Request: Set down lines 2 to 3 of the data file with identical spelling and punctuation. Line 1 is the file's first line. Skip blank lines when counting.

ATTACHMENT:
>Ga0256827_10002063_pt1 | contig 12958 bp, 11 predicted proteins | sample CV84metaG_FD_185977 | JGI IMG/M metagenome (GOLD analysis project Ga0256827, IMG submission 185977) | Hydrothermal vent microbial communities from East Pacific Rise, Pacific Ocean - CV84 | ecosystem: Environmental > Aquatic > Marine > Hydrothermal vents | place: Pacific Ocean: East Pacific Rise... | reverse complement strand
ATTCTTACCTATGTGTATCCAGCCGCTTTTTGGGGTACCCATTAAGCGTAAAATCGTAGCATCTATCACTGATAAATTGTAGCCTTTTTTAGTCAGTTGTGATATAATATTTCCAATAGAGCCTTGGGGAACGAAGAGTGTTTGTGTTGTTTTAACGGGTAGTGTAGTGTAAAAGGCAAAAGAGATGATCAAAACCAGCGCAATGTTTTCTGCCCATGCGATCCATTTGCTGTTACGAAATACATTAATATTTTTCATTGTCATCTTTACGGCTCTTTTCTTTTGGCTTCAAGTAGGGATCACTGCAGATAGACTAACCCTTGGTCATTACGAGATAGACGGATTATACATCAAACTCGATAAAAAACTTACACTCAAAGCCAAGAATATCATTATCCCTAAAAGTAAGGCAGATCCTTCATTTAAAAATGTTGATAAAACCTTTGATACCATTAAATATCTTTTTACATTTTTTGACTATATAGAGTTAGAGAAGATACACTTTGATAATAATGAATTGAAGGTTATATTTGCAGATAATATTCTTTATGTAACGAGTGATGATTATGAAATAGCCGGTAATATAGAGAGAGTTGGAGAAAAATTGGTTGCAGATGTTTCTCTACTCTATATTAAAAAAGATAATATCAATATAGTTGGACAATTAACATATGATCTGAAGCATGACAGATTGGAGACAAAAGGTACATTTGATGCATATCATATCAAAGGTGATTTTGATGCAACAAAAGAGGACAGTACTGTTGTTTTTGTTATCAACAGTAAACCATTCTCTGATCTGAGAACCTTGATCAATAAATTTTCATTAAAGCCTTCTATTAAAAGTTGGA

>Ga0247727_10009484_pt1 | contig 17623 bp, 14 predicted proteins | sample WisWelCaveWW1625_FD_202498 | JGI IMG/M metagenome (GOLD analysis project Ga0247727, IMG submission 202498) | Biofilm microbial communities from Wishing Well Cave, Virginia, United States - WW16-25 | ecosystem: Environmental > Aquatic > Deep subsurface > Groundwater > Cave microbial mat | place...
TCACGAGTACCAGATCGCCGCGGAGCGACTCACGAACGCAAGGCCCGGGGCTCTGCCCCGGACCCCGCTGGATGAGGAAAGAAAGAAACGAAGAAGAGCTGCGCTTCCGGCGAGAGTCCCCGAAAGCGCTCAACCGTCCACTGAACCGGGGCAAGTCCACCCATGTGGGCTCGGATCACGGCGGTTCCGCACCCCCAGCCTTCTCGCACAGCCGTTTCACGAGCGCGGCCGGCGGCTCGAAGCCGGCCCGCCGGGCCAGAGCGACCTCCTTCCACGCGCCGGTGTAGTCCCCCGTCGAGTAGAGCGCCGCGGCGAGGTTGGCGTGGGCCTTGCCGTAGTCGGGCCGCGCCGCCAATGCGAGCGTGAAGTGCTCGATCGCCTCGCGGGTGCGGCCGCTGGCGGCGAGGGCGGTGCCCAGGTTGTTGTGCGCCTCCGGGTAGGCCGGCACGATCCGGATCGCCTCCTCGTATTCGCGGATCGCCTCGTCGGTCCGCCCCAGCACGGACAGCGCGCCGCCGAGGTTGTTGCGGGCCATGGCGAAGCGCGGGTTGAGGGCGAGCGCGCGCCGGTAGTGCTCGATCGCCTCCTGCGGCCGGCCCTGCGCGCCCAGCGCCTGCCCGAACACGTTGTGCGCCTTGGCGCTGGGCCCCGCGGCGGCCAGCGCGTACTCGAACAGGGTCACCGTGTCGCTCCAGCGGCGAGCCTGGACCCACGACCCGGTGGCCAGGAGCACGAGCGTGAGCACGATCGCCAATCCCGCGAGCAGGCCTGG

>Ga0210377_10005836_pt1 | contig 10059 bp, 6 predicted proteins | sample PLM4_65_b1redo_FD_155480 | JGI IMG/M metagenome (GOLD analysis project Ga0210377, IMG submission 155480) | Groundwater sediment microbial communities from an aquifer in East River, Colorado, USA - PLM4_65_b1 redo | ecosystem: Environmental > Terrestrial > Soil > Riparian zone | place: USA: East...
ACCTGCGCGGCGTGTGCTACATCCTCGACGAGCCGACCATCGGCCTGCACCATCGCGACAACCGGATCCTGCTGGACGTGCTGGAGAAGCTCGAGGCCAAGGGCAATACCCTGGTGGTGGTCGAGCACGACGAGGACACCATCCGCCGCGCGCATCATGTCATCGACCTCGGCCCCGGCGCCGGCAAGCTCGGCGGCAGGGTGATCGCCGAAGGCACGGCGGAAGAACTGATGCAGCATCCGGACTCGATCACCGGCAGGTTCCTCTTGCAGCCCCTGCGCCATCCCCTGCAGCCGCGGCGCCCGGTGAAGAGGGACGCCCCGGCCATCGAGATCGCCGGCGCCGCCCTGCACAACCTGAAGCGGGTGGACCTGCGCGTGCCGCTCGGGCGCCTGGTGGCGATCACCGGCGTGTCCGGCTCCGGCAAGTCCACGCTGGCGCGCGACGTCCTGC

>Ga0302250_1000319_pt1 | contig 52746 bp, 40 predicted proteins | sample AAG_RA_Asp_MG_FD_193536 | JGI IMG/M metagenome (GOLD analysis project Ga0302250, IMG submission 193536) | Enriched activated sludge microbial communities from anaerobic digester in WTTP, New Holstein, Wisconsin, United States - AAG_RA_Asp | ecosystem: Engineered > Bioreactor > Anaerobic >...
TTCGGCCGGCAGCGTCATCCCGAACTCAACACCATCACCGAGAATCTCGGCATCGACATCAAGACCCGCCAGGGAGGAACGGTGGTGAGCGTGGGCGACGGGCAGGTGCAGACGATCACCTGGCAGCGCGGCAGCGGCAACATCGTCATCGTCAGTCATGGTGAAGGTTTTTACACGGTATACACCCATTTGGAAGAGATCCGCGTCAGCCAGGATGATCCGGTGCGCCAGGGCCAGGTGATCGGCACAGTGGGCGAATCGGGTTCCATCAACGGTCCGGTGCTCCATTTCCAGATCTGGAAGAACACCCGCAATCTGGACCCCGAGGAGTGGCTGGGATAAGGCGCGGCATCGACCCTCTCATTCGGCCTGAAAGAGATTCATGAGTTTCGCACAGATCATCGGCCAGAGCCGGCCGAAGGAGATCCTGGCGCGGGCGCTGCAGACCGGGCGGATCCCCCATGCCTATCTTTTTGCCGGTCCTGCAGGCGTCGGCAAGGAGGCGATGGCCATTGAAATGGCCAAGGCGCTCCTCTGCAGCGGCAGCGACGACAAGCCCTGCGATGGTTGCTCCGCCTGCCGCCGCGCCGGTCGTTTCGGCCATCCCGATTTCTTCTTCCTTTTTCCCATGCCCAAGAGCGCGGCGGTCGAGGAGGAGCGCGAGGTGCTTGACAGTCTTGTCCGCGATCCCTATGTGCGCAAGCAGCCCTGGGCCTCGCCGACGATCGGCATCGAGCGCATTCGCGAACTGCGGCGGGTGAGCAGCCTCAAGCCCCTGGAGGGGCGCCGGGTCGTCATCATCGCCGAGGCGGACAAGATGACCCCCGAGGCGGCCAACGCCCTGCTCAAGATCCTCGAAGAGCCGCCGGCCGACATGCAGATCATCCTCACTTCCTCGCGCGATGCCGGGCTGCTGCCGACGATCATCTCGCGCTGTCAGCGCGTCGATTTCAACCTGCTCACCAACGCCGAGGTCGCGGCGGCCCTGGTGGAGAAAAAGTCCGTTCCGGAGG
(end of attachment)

ATTCTTACCTATGTGTATCCAGCCGCTTTTTGGGGTACCCATTAAGCGTAAAATCGTAGCATCTATCACTGATAAATTGTAGCCTTTTTTAGTCAGTTGTGATATAATATTTCCAATAGAGCCTTGGGGAACGAAGAGTGTTTGTGTTGTTTTAACGGGTAGTGTAGTGTAAAAGGCAAAAGAGATGATCAAAACCAGCGCAATGTTTTCTGCCCATGCGATCCATTTGCTGTTACGAAATACATTAATATTTTTCATTGTCATCTTTACGGCTCTTTTCTTTTGGCTTCAAGTAGGGATCACTGCAGATAGACTAACCCTTGGTCATTACGAGATAGACGGATTATACATCAAACTCGATAAAAAACTTACACTCAAAGCCAAGAATATCATTATCCCTAAAAGTAAGGCAGATCCTTCATTTAAAAATGTTGATAAAACCTTTGATACCATTAAATATCTTTTTACATTTTTTGACTATATAGAGTTAGAGAAGATACACTTTGATAATAATGAATTGAAGGTTATATTTGCAGATAATATTCTTTATGTAACGAGTGATGATTATGAAATAGCCGGTAATATAGAGAGAGTTGGAGAAAAATTGGTTGCAGATGTTTCTCTACTCTATATTAAAAAAGATAATATCAATATAGTTGGACAATTAACATATGATCTGAAGCATGACAGATTGGAGACAAAAGGTACATTTGATGCATATCATATCAAAGGTGATTTTGATGCAACAAAAGAGGACAGTACTGTTGTTTTTGTTATCAACAGTAAACCATTCTCTGATCTGAGAACCTTGATCAATAAATTTTCATTAAAGCCTTCTATTAAAAGTTGGA

>Ga0247727_10009484_pt1 | contig 17623 bp, 14 predicted proteins | sample WisWelCaveWW1625_FD_202498 | JGI IMG/M metagenome (GOLD analysis project Ga0247727, IMG submission 202498) | Biofilm microbial communities from Wishing Well Cave, Virginia, United States - WW16-25 | ecosystem: Environmental > Aquatic > Deep subsurface > Groundwater > Cave microbial mat | place...